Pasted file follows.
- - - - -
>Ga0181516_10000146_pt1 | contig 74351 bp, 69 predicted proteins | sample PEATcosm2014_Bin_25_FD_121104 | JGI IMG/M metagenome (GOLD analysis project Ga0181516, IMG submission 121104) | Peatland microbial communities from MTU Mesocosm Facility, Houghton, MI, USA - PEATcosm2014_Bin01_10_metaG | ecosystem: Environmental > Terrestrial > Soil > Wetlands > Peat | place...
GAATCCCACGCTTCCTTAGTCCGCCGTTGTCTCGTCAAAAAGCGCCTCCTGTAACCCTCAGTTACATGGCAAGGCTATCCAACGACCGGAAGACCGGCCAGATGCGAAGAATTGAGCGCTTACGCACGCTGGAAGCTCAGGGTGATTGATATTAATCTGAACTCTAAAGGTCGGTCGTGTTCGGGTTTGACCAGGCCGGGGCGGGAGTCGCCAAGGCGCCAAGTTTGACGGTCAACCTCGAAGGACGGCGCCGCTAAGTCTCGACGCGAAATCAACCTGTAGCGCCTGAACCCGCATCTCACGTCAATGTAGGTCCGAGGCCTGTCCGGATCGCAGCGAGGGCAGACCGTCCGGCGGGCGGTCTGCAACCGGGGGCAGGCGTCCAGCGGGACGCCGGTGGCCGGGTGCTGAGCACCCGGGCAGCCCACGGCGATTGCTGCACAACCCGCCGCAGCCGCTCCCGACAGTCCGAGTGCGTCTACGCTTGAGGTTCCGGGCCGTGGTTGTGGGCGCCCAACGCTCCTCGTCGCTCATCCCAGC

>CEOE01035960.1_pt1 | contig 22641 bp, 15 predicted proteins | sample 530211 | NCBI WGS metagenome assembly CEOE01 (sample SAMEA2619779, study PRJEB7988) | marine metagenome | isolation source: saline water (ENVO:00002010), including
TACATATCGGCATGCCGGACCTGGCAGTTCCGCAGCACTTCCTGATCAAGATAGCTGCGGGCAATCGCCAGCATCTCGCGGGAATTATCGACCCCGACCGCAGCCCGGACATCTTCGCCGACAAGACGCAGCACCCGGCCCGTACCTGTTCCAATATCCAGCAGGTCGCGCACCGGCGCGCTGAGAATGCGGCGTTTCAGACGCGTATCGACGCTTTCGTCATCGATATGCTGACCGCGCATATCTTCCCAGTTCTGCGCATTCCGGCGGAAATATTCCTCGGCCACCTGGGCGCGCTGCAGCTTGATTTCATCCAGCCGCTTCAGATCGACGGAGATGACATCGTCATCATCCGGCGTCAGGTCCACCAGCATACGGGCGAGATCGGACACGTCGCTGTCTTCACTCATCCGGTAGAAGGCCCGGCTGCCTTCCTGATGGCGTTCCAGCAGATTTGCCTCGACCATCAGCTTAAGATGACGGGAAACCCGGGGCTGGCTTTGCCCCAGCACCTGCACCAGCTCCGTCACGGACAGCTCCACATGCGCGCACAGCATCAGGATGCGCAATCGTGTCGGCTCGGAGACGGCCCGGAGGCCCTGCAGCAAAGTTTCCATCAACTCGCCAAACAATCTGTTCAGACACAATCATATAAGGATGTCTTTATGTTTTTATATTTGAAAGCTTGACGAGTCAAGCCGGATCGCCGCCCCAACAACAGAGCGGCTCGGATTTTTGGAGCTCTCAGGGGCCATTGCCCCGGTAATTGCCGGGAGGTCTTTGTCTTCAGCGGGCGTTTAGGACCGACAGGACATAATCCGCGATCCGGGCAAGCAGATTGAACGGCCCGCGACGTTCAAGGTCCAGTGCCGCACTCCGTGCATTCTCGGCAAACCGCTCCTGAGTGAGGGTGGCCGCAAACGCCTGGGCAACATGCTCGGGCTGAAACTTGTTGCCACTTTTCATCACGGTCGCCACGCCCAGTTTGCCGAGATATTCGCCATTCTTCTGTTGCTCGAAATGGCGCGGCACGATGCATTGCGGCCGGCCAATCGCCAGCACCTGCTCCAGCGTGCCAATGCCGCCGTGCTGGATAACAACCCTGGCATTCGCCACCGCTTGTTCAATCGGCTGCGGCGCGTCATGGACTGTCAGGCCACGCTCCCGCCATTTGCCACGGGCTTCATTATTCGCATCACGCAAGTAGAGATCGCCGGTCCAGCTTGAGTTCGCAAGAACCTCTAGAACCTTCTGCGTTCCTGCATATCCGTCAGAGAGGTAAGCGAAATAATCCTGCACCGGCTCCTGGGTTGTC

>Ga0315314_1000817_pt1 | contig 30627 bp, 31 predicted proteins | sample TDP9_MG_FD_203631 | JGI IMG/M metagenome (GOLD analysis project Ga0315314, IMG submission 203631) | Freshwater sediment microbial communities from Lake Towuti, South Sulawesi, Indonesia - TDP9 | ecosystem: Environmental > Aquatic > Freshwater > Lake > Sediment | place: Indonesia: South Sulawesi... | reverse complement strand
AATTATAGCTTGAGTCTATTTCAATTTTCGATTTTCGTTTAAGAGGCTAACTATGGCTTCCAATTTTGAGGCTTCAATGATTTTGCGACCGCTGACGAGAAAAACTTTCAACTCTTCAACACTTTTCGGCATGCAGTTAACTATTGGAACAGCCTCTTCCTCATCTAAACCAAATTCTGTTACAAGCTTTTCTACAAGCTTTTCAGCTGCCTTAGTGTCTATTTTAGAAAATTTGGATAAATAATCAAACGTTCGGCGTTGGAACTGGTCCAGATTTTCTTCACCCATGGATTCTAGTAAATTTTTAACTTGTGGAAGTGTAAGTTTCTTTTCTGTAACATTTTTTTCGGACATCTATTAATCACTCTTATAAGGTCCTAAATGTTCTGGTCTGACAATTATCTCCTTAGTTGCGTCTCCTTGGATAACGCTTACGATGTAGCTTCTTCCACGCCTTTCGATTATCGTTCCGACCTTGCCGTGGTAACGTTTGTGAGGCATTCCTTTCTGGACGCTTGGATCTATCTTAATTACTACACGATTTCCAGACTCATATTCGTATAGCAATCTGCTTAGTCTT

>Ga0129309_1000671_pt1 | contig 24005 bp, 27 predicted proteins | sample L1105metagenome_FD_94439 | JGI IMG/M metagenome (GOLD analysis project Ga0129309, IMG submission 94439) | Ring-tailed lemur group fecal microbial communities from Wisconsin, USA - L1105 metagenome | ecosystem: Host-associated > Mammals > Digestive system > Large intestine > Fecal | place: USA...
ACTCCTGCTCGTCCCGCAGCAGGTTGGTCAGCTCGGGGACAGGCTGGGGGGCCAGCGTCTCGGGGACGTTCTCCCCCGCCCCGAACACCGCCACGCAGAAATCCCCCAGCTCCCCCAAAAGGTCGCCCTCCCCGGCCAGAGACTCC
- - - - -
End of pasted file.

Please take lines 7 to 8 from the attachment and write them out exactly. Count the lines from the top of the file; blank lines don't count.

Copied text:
>Ga0129309_1000671_pt1 | contig 24005 bp, 27 predicted proteins | sample L1105metagenome_FD_94439 | JGI IMG/M metagenome (GOLD analysis project Ga0129309, IMG submission 94439) | Ring-tailed lemur group fecal microbial communities from Wisconsin, USA - L1105 metagenome | ecosystem: Host-associated > Mammals > Digestive system > Large intestine > Fecal | place: USA...
ACTCCTGCTCGTCCCGCAGCAGGTTGGTCAGCTCGGGGACAGGCTGGGGGGCCAGCGTCTCGGGGACGTTCTCCCCCGCCCCGAACACCGCCACGCAGAAATCCCCCAGCTCCCCCAAAAGGTCGCCCTCCCCGGCCAGAGACTCC